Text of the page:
Abba Moro

Former Minister of Interior, Comrade Abba Moro, bares his mind on the fears that enveloped the state about the unconfirmed report doing the rounds in the state over the move by the state leadership of All Progressives Congress (APC) to use federal might to influence tribunal judgment in favour of Governor Samuel Ortom.

THERE are fears that President Muhammadu Buhari might be used to influence victory for the Governor Samuel Ortom of the APC in the petition brought against by him by Prince Terhemen Tarzoor of the Peoples Democratic Party (PDP). What’s your take on this?

I think that fear is palpable, because of the activities that have been set in the past in the development of democracy in Nigeria. There is this fear that President Muhammadu Buhari, who is a product of the APC, can, most likely, use his position as the president of Nigeria to influence judgments in the various tribunals in favour of elected officials on the platform of APC whose elections are in the courts and in the tribunals.

The fear was actually accentuated a week ago when the newspapers were awash with stories that the president has set up a 10-man committee headed by himself to help salvage the electoral fortunes of APC members where their elections are threatened either in the courts or in the tribunals. And of course, particularly in Benue State, after the outcome of the meeting of APC gubernatorial candidates aggrieved on the emergence of Samuel Ortom as the candidate for the party that won the election eventually.

There was palpable fear quite frankly that the president could continue the intervention up to the level of the tribunal, because we all aware that in Benue State the governor has desperately been looking for people to intervene to persuade his aggrieved colleagues in APC to withdraw cases against him. He has tried to persuade his main challenger in the election from the PDP to withdraw his case all to no avail, until recently when the president was said to have intervened.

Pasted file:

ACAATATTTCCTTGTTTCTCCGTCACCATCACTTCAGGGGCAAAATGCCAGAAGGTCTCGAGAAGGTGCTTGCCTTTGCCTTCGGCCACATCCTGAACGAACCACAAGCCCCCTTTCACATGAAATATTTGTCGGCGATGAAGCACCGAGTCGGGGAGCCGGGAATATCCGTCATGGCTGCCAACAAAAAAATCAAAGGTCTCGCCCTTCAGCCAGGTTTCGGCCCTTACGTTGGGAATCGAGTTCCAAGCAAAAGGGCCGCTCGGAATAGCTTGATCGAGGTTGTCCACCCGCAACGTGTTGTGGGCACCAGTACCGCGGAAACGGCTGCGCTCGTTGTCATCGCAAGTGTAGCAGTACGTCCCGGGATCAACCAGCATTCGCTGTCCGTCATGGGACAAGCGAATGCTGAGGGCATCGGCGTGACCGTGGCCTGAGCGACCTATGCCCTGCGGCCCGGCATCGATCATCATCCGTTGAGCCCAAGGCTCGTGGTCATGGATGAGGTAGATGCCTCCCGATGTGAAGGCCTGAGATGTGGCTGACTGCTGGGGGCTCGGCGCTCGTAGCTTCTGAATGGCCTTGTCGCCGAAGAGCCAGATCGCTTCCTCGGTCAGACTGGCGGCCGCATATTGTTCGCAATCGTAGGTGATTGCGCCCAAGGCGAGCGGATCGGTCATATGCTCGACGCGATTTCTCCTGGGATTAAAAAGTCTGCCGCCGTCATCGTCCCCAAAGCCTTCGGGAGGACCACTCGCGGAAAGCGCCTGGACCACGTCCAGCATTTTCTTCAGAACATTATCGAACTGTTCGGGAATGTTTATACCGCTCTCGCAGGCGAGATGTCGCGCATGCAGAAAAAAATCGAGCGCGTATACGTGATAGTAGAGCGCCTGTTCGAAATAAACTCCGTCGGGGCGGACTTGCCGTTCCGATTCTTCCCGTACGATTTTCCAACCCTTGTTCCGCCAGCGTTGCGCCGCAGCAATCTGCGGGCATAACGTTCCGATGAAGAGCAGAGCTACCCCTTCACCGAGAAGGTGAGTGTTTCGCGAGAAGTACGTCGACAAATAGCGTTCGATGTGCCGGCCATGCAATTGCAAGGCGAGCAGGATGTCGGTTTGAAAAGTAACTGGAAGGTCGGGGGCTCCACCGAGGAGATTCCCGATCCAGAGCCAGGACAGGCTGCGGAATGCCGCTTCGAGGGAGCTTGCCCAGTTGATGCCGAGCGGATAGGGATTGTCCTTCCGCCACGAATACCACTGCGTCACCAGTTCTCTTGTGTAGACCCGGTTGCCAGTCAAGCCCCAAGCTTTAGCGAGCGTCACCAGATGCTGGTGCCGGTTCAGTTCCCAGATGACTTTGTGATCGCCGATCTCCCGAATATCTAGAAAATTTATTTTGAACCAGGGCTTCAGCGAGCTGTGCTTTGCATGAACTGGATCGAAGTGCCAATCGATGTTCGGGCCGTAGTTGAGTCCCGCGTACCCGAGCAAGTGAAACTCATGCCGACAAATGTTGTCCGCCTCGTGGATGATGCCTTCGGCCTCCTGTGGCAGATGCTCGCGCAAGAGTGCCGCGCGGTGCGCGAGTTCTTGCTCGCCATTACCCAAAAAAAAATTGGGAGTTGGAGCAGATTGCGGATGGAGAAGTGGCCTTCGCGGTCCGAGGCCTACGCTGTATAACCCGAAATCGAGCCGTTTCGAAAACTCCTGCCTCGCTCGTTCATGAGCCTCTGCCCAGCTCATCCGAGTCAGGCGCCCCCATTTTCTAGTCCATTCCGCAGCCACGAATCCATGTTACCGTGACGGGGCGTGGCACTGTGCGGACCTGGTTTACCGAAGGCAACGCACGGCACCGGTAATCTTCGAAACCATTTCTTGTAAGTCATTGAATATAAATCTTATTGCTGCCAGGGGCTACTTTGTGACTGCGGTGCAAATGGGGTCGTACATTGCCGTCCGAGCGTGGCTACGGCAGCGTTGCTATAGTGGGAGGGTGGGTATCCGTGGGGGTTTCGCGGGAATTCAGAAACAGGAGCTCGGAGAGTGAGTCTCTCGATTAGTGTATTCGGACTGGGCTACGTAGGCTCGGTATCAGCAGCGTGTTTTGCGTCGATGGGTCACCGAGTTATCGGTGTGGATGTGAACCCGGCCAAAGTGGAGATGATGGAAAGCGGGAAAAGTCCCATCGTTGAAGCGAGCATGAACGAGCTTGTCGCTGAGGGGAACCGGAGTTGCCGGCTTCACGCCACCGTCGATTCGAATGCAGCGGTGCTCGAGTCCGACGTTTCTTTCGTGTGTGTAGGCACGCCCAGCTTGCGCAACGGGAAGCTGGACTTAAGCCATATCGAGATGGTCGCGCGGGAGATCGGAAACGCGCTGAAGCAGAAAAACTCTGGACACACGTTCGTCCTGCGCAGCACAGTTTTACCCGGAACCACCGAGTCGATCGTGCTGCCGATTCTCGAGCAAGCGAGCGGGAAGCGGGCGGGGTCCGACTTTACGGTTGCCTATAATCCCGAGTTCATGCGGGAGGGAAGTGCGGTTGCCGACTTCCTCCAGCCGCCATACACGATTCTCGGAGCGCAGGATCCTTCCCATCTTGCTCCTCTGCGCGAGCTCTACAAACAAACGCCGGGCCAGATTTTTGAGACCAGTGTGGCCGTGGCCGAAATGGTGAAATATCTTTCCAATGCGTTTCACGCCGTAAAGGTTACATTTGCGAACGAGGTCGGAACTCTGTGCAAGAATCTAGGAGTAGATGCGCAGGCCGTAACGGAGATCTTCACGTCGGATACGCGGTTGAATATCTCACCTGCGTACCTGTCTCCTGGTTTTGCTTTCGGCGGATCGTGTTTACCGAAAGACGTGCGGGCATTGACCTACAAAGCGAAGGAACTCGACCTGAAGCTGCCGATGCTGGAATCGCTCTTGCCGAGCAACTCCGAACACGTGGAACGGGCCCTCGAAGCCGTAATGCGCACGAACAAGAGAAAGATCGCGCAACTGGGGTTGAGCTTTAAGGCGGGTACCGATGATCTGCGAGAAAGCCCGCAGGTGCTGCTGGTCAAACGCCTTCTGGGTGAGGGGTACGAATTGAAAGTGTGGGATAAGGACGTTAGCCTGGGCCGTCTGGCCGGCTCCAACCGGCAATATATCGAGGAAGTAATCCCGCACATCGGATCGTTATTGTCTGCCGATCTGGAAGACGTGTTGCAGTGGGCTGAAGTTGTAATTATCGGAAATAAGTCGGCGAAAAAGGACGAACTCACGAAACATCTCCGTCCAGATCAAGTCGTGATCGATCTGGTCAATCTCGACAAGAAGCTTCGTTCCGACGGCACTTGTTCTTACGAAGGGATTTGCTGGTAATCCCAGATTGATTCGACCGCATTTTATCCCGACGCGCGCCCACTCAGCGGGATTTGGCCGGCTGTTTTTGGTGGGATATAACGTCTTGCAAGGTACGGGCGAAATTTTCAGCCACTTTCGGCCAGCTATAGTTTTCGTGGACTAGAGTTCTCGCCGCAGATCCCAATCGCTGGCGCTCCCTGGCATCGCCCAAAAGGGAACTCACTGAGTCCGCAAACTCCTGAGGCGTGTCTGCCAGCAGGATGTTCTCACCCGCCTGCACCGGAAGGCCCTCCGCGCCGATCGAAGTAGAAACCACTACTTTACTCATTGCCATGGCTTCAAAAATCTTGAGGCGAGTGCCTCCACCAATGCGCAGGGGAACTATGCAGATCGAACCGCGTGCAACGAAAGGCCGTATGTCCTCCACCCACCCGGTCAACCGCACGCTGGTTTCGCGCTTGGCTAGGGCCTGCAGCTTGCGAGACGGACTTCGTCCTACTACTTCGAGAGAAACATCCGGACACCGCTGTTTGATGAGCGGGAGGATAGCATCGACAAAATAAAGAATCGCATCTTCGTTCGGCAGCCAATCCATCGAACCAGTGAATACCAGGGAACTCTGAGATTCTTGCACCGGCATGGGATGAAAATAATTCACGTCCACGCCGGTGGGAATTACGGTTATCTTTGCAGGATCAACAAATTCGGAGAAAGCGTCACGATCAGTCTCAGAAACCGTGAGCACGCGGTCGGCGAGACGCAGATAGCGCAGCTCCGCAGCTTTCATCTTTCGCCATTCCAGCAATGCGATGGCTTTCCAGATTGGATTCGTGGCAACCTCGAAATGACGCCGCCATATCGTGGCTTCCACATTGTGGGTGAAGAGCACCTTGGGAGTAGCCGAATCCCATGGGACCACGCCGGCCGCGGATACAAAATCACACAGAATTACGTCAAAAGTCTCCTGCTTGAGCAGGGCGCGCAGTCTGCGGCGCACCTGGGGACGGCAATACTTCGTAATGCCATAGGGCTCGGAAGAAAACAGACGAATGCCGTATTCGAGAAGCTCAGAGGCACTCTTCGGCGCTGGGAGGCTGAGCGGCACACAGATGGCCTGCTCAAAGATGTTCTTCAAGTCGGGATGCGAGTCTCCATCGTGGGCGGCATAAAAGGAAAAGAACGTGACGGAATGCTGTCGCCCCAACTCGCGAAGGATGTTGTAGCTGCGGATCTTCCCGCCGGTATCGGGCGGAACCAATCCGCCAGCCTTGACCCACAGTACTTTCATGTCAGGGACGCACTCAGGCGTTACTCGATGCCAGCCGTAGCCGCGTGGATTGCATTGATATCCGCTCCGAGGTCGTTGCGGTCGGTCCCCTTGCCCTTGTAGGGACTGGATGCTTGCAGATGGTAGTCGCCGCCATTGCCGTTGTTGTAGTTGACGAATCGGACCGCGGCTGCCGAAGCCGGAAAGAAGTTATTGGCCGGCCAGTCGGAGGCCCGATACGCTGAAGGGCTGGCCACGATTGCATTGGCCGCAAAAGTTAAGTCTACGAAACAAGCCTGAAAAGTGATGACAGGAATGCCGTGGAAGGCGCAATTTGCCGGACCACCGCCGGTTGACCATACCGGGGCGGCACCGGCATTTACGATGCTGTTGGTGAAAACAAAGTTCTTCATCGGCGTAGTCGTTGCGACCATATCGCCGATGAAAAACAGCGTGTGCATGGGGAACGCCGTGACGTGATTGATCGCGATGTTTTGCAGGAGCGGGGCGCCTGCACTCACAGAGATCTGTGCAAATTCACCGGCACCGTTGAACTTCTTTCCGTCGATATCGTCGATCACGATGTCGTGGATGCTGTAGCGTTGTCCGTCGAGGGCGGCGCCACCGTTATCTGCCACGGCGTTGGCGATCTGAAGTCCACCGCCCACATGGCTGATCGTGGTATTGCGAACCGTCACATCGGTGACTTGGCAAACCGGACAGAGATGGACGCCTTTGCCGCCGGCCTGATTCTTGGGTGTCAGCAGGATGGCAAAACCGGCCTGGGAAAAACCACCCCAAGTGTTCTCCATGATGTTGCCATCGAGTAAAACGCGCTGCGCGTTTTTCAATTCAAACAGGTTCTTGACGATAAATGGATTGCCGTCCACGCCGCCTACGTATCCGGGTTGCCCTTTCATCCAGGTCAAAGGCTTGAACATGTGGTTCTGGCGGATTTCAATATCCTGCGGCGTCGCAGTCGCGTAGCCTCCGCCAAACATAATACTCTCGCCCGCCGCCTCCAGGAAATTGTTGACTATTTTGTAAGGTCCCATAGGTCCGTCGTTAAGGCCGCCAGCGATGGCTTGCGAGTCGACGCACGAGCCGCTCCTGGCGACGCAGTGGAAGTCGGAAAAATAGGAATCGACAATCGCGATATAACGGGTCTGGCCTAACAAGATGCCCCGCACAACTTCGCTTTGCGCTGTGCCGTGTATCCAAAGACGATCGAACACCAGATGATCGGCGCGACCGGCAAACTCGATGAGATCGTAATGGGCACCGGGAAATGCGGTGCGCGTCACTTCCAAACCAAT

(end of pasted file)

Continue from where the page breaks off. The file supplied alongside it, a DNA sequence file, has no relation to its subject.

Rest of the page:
And so, there is this fear, really, that Mr President was likely going to use his position and good office to persuade the tribunal to give judgment in favour of Samuel Ortom, but that will be very unfortunate. For obvious reasons, Mr President has come out openly to say that he was going to be the president of all Nigerians. For the obvious reason that Mr President has come out to say that he was going to fight corruption head on; all of us believe in him, because of his antecedents. We also trust that he will do it to a logical conclusion. And Nigerians are waiting that he fights corruption to a standstill.

Having said that, therefore, I think it will be wise as a patriotic Nigerian to advise Mr President not to go all the way to influence the activities of the tribunals, not just in Benue State but across the country, because to do so will send a wrong signal on his preparedness to fight corruption. Secondly, it will be a serious drawback on our fledgling democracy and democratic process where justice cannot be obtained when obvious acts of undemocratic practices characterise even the nomination of candidates to run for elections.

And so, I think that Mr President will listen to the yearlings of the Nigerian people to allow justice to prevail. To some extent, the past administration of Dr Goodluck Jonathan allowed free, fair and credible elections in states even controlled by opposition. It’s on record. And so, President Buhari would further deepen the tenets of democracy if he extends further this attitude of non-interference in the electoral process, including the tribunal processes. I think that that is the right thing to do and that will show to Nigerians that the president is actually prepared to fight corruption to a very large extent.

Are you comfortable with the Ortom-led government since it took over the reins of power in the state?